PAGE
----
everything you say is quite right of course and I do understand why some parents are desperate to educate their kids out of the area, but I still feel sorry for the kids, especially in the early years, struggling with a huge journey every day. Plus, I know I would be would be tearing my hair out if I had to get my boys out of the house by 6am! (But perhaps that's just because I'm a scattymum? :wink:
Of course, it would also be nice to think families could relocate to Chelmsford (or nearby) if they chose to, but it's pretty expensive; certainly I would never be able to buy a house in the road I grew up in... but that's probably beyond the scope of this forum!!


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PostPosted: Sat Mar 12, 2011 7:20 pm 
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scattymum wrote:
Chelmsford mum,
everything you say is quite right of course and I do understand why some parents are desperate to educate their kids out of the area, but I still feel sorry for the kids, especially in the early years, struggling with a huge journey every day. Plus, I know I would be would be tearing my hair out if I had to get my boys out of the house by 6am! (But perhaps that's just because I'm a scattymum? :wink:
Of course, it would also be nice to think families could relocate to Chelmsford (or nearby) if they chose to, but it's pretty expensive; certainly I would never be able to buy a house in the road I grew up in... but that's probably beyond the scope of this forum!!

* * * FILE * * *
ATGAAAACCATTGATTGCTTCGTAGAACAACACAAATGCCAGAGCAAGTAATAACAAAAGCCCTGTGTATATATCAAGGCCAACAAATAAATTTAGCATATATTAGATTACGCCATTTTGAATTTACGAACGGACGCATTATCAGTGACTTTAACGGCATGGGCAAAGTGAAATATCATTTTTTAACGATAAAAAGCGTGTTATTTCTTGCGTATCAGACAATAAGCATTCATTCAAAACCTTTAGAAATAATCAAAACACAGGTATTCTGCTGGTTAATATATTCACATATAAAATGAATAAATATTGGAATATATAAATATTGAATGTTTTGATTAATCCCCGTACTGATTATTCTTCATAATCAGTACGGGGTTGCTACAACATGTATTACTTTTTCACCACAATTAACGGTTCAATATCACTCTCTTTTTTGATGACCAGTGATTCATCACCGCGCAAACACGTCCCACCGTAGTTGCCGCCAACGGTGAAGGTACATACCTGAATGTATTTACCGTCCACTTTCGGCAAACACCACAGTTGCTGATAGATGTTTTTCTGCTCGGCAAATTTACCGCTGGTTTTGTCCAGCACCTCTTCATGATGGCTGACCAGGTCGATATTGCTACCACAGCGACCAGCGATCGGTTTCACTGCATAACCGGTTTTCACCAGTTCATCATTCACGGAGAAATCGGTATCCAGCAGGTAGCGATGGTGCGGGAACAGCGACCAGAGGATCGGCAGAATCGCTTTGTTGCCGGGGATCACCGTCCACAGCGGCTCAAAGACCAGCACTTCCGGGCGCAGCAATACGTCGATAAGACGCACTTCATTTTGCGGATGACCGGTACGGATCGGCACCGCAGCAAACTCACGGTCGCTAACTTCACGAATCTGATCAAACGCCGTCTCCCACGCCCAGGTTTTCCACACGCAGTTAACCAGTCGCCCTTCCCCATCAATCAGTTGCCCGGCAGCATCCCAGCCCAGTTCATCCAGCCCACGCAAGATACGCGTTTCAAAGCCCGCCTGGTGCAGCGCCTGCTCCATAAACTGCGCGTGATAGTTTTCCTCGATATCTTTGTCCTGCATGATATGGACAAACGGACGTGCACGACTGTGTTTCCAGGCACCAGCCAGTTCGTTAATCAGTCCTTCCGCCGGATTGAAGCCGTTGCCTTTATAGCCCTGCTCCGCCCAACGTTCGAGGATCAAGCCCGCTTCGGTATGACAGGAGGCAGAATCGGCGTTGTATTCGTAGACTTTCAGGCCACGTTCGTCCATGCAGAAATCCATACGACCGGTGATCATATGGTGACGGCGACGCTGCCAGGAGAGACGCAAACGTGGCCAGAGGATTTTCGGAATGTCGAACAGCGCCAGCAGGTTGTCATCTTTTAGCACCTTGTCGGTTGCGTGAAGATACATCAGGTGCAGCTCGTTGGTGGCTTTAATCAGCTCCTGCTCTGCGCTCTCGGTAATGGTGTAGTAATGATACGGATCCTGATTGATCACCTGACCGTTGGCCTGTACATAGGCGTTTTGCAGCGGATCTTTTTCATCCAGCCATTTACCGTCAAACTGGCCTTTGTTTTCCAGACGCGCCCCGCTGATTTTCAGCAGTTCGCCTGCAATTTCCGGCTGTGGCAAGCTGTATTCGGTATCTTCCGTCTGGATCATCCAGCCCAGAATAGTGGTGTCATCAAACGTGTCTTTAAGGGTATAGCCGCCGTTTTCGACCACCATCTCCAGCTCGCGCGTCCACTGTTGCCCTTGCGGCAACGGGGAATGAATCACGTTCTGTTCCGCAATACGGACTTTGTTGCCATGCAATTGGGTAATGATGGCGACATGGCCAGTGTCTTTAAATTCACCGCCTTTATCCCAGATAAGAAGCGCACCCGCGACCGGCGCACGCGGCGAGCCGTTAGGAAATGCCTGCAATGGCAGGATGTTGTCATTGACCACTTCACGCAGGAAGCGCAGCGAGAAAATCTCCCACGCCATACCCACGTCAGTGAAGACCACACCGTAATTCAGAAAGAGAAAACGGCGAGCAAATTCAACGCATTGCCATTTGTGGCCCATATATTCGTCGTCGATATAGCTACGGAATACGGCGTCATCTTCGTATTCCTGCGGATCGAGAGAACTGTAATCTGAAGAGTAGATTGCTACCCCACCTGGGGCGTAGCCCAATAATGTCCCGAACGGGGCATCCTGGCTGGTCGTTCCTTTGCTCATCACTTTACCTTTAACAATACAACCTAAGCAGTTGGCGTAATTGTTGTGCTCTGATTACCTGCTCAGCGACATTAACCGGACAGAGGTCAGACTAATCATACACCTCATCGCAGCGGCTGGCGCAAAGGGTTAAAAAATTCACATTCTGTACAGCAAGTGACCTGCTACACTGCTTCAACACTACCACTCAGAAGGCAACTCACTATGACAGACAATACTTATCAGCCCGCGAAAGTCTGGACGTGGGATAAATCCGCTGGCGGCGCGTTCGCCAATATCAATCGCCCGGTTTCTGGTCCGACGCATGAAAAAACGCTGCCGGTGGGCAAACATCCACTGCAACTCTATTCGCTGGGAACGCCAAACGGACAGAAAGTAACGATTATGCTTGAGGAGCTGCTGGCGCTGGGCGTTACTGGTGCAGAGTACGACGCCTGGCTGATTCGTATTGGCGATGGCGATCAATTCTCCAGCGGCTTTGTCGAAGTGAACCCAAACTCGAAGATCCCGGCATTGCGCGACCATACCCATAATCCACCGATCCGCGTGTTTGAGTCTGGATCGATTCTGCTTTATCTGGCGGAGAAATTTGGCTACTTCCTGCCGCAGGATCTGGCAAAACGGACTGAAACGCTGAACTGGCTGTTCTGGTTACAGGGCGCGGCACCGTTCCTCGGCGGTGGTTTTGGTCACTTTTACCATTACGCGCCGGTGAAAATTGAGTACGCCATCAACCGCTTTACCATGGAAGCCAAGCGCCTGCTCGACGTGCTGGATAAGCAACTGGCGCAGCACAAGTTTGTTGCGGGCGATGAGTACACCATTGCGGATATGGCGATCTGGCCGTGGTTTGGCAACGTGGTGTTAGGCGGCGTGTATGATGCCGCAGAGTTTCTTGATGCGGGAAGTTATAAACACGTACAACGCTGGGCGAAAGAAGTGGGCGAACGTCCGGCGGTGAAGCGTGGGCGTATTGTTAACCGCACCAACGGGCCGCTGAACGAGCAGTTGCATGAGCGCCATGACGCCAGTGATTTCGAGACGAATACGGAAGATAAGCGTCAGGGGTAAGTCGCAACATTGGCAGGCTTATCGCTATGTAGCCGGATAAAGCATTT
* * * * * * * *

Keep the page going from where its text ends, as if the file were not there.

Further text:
Well I guess Chelmsford is cheaper than London but I suppose some have younger siblings and are still waiting to see how it all pans out for them.I have heard of more than one family renting in Chelmsford in the week and going back to inner London at the weekend. :shock:
We would not have the resources to do this and, like you, we struggle to get the kids out for 7.45. I suppose although I can see it is very, very less than ideal but the last 4 years have shown me it can work, having met families that do it..I am not sure if we would be up for it as a family, but I can understand why people do it.
I don't know where you live, but really and truly none of the schools here in Chelmsford are a risk to "life and limb" so it's not really a huge issue for us.we are pretty blessed here with relatively good schools. :)


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PostPosted: Sat Mar 12, 2011 9:54 pm 
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I have to say i travelled into school when i was my DS's age, but it was only Half an hour- i remember when i was commuting in and out of London i'd see children in WHSB/KEGS blazers and state school uniform travelling with me, it was shocking to see the extent parents would go for their childs education- we are lucky that we have some the best selective and state schools in the country. I think once the children finish year 6 they are ready to move on to the next stage in their lives and part of this growing up process for a majority of them is getting up earlier to catch a train or a coach to school- i have to say i'm anxious about my DS he starts CRGS in Sept 2011 and will have to catch the 07.32 bus every morning, right now he gets up at 07.30 to go to primary school- so will be a shock to his system!He's already drawn up a daily routine for Sept 2011, bless.

But i still favour the policy of Westcliff/Southend Grammers of prioritising the locals first then out of catchment area- it seems fairer.

I went to the KEGS open day and i heard the head say about the parent who couldn't come to parents evening cause of the distance - i agree with the head , if you expect your child to travel the distance then you should make the effort to make the same journey at least once a year for parents evenings!